The Commission proposes to move the deadline for submitting nominations in the timely nomination cycle from 11:30 am CCT to 1 pm CCT so that day-ahead electricity markets may select which resources will be called upon to generate while the gas transportation market is most liquid.[11] The purpose of this scheduling reform is to resolve the dilemma that gas-fired generators face under the current paradigm whereby they must choose either to (a) procure gas before knowing how much will ultimately be needed, or (b) procure gas in a less liquid market. In order to “minimize situations in which gas-fired generators . . . are unable to procure sufficient resources to fulfill their electric market commitments” and to avoid increased electricity costs associated with trading in less liquid gas markets, the Commission proposes to keep the timely nomination window open until 1 pm CCT, after gas-fired generators know their day-ahead schedules.[12]

On April 24, 2013, the Commission approved an adjustment to the schedule of the Day-Ahead Energy Market and associated Resource Adequacy Assessment processes in New England.[13] These electricity market schedule adjustments result in generators receiving the day-ahead commitment schedule earlier in the day, consistent with the rationale for the proposed rule. Even before the Commission’s Timely Nomination Deadline proposal, according to ISO-NE, these electricity market changes have “incrementally improved gas-electric coordination” in New England.[14] In conjunction with the proposed 1 pm CCT Timely Nomination Deadline, ISO-NE is therefore well positioned to enable better management of fuel and transportation arrangements and the corresponding quantity and price risks.

In combination with other gas and electricity market scheduling reforms, NESCOE agrees that a 1 pm CCT Timely Nomination Deadline will likely enable gas-fired generators to better manage fuel and transportation arrangements.[15] NESCOE also understands that the natural gas and electricity industries, through NAESB, also support a 1 pm CCT Timely Nomination Deadline.[16] NAESB’s support for the Commission’s proposed Timely Nomination Deadline indicates an emerging consensus, and NESCOE urges adoption of this widely supported scheduling reform.

  1. Conclusion

For the reasons stated herein, NESCOE respectfully requests that the Commission consider these comments as it: (i) determines how to better coordinate the scheduling practices of the natural gas and electricity industries and (ii) addresses other issues associated with gas and electric interdependencies.

Respectfully submitted,

The New England States
Committee on Electricity

By its attorney,

       /s/ Benjamin S D’Antonio          

Benjamin S D’Antonio, Esq.

Counsel & Analyst

New England States Committee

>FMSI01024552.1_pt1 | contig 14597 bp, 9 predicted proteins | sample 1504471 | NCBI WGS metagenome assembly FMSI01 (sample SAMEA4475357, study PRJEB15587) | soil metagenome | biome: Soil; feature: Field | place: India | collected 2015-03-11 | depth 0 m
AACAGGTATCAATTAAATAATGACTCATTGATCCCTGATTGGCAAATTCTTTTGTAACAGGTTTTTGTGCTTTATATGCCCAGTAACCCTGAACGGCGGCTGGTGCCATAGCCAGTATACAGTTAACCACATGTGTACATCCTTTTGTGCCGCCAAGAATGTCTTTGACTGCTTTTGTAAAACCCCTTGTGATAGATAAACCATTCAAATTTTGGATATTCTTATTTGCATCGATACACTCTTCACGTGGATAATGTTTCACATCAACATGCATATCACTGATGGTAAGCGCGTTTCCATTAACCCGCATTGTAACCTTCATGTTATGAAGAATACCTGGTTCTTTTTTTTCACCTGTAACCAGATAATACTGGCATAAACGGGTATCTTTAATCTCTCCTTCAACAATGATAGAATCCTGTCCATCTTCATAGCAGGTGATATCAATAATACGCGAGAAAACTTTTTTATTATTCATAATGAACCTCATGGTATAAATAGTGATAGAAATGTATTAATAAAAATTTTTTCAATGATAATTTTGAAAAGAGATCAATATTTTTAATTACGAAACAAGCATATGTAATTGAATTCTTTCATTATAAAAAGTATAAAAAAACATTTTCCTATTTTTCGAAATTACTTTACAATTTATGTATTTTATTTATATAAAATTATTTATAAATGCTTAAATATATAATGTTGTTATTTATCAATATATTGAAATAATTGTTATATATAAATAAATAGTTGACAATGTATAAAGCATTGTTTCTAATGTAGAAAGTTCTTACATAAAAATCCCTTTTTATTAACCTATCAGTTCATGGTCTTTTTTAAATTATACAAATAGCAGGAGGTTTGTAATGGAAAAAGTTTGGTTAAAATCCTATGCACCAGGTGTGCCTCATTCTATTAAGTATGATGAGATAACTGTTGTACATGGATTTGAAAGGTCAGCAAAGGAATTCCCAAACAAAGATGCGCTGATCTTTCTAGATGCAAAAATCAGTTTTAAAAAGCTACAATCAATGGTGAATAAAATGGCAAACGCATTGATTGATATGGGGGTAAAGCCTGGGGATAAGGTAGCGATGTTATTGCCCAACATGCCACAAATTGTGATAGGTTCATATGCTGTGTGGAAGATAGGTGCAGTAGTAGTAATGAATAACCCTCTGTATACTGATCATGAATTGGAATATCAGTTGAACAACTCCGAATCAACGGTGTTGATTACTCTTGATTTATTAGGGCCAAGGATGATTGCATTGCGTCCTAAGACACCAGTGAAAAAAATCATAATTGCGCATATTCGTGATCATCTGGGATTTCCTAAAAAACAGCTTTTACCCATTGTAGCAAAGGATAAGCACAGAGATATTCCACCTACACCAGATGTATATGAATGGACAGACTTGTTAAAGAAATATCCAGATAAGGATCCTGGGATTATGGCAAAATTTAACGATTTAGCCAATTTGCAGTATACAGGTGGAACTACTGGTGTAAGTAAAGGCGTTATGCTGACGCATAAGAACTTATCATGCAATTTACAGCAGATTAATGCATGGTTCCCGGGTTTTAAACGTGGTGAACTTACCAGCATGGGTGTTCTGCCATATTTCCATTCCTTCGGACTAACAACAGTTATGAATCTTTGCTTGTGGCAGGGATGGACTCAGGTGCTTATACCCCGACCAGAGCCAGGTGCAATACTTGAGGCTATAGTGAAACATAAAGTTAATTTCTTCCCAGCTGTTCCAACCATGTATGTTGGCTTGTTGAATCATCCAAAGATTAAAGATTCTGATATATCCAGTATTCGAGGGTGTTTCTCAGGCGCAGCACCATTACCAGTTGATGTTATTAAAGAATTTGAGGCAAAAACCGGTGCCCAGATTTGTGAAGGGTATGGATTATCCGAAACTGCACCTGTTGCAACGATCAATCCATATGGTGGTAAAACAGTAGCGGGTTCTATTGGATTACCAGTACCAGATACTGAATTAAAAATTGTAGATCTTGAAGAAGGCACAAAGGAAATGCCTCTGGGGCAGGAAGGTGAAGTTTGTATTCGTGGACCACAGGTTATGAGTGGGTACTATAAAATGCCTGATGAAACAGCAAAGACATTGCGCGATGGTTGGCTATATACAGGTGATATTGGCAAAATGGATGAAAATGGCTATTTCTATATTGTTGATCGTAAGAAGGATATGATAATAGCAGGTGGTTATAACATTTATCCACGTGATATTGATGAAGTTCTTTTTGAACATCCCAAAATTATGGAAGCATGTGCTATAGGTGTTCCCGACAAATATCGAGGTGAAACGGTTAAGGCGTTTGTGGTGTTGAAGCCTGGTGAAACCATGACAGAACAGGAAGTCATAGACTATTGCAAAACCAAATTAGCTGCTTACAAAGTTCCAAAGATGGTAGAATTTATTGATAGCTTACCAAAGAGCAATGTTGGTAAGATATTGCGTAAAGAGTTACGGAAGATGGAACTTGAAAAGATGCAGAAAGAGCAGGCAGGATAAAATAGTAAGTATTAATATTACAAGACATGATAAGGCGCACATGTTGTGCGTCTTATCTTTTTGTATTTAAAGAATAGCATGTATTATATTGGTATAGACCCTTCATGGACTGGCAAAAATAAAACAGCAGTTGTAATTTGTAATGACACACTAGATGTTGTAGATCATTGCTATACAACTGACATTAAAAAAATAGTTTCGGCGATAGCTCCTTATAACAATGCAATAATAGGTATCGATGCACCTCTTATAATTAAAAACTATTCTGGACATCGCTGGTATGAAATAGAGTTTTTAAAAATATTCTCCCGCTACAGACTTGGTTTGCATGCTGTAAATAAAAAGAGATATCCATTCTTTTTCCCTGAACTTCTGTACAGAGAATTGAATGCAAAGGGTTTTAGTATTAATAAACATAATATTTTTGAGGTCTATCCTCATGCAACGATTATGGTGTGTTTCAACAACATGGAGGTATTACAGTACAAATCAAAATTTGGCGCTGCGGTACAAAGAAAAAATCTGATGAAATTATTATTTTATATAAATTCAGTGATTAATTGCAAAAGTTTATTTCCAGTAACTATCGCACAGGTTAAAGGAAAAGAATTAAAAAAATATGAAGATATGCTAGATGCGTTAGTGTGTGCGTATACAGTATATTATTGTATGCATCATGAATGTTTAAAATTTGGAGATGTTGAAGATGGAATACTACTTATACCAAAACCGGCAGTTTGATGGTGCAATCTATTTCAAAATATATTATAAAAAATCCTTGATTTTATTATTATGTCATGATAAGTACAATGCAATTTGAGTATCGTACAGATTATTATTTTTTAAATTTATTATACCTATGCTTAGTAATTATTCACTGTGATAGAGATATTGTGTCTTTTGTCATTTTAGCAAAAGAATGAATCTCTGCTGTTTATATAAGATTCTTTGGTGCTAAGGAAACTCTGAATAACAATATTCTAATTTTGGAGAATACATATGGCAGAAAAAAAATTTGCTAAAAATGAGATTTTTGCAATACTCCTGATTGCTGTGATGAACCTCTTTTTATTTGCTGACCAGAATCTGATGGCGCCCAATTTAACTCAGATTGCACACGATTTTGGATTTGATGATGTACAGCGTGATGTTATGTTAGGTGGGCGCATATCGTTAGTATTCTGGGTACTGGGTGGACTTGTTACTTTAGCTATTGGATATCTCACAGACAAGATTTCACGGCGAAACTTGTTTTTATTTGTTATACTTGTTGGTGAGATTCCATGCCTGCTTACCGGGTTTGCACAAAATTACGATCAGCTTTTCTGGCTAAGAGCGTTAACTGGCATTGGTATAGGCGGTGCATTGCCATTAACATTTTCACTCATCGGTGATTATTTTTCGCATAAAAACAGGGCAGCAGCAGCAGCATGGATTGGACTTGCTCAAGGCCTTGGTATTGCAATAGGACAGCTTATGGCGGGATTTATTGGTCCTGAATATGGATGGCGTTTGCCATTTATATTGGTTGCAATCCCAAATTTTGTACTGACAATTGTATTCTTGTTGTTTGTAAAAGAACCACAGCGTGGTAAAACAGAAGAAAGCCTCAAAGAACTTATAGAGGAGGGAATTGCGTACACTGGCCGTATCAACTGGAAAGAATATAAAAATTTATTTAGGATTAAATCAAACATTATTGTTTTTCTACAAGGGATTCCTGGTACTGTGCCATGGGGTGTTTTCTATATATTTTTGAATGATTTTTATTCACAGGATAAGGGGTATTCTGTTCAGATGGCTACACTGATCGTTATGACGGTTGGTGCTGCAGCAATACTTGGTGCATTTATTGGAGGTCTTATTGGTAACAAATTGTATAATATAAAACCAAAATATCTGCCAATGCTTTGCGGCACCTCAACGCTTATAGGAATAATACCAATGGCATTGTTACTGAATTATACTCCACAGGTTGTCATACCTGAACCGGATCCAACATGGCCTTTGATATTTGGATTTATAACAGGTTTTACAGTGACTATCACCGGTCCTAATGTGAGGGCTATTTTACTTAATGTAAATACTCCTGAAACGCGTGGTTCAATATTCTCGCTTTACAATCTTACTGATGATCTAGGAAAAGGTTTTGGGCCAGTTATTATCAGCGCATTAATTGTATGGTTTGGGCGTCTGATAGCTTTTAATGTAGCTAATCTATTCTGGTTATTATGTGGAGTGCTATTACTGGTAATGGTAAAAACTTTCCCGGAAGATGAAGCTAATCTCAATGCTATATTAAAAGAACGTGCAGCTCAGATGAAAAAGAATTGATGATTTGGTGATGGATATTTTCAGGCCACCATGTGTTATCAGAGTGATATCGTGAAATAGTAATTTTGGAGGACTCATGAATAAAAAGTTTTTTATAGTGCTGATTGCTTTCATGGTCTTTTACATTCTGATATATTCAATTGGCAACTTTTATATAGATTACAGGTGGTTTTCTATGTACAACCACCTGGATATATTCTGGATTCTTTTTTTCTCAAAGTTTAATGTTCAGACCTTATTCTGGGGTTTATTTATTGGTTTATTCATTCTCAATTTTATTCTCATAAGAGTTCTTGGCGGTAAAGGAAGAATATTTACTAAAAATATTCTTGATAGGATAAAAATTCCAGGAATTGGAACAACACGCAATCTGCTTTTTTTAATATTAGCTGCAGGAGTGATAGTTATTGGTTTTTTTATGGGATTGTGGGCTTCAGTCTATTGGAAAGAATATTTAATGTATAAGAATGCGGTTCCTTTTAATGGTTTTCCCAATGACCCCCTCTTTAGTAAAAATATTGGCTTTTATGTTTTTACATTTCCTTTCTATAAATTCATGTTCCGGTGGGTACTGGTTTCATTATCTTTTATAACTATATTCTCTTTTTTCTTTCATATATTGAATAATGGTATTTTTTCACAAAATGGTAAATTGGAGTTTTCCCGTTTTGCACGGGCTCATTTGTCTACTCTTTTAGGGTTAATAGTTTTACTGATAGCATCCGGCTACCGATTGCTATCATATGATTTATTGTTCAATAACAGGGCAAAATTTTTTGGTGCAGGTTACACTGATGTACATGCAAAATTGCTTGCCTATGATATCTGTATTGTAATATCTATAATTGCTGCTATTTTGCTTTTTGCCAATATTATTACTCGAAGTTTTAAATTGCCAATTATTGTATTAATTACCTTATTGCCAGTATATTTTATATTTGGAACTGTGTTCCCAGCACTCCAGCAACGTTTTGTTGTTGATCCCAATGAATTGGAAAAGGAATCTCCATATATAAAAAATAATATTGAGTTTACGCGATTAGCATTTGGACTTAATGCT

on Electricity

655 Longmeadow Street

Longmeadow, MA 01106

Tel: (603) 828-8977


Date: November 26, 2014


[1]           Coordination of the Scheduling Processes of Interstate Natural Gas Pipelines and Public Utilities, 79 Fed. Reg. 18,223 (Apr. 1, 2014), 146 FERC ¶ 61,201 (2014) (“NOPR”).

[2]           Notice of Filing, Coordination of the Scheduling Processes of Interstate Natural Gas Pipelines and Public Utilities, Docket No. RM14-2-000 (Oct. 15, 2014).

[3]           NOPR at P 1.

[4]           NOPR at P 2.

[5]           ISO New England, Inc., 121 FERC ¶ 61,105 (2007).

[6]           For example, see California Independent System Operator Corp., et al., Order Initiating Investigation into ISO and RTO Scheduling Practices and Establishing Paper Hearing Procedures, 146 FERC ¶ 61,202 (March 20, 2014) (Docket Nos. EL14-22 et al.) (Pursuant to Section 206 of the Federal Power Act, the investigation will ensure that each ISO’s and RTO’s day-ahead electricity market scheduling practices correlate to the natural gas scheduling practices ultimately adopted by the Commission in Docket No. RM14-2-000).

[7]           NOPR at P 36.

[8]           NOPR at PP 8(a) and 40.

[9]           See, e.g., Addressing Gas Dependence, ISO New England (July 2012), at 18, available at strategic_planning_discussion/materials/natural_gas_white_paper_draft_july_2012.pdf.

[10]         Id.

[11]         NOPR at P 48.

[12]         NOPR at P 52.

[13]         Order on Proposed Tariff Revisions, ISO New England Inc. and New England Power Pool, 143 FERC ¶ 61,065 (April 24, 2013), Docket Nos. ER13-895-000 and -001
(Day Ahead Energy Market and Reserve Adequacy Analysis timelines).

[14]         Informational Report of the Impact of the May 2013 Day-Ahead Energy Market and Reserve Adequacy Analysis Timing Changes, ISO New England (May 23, 2014) (Docket No. ER13-895-000), at 2.

[15]         In a contemporaneous order in Docket Nos. EL14-22-000 et al., the Commission instituted a proceeding under Section 206 of the Federal Power Act to ensure that ISOs and RTOs modify their day ahead market processes and scheduling in accordance with the instant proposed Timely Nomination Deadline.

[16]         Report of the North American Energy Standards Board, Docket No. RM14-2-000, at 4 (filed September 29, 2014).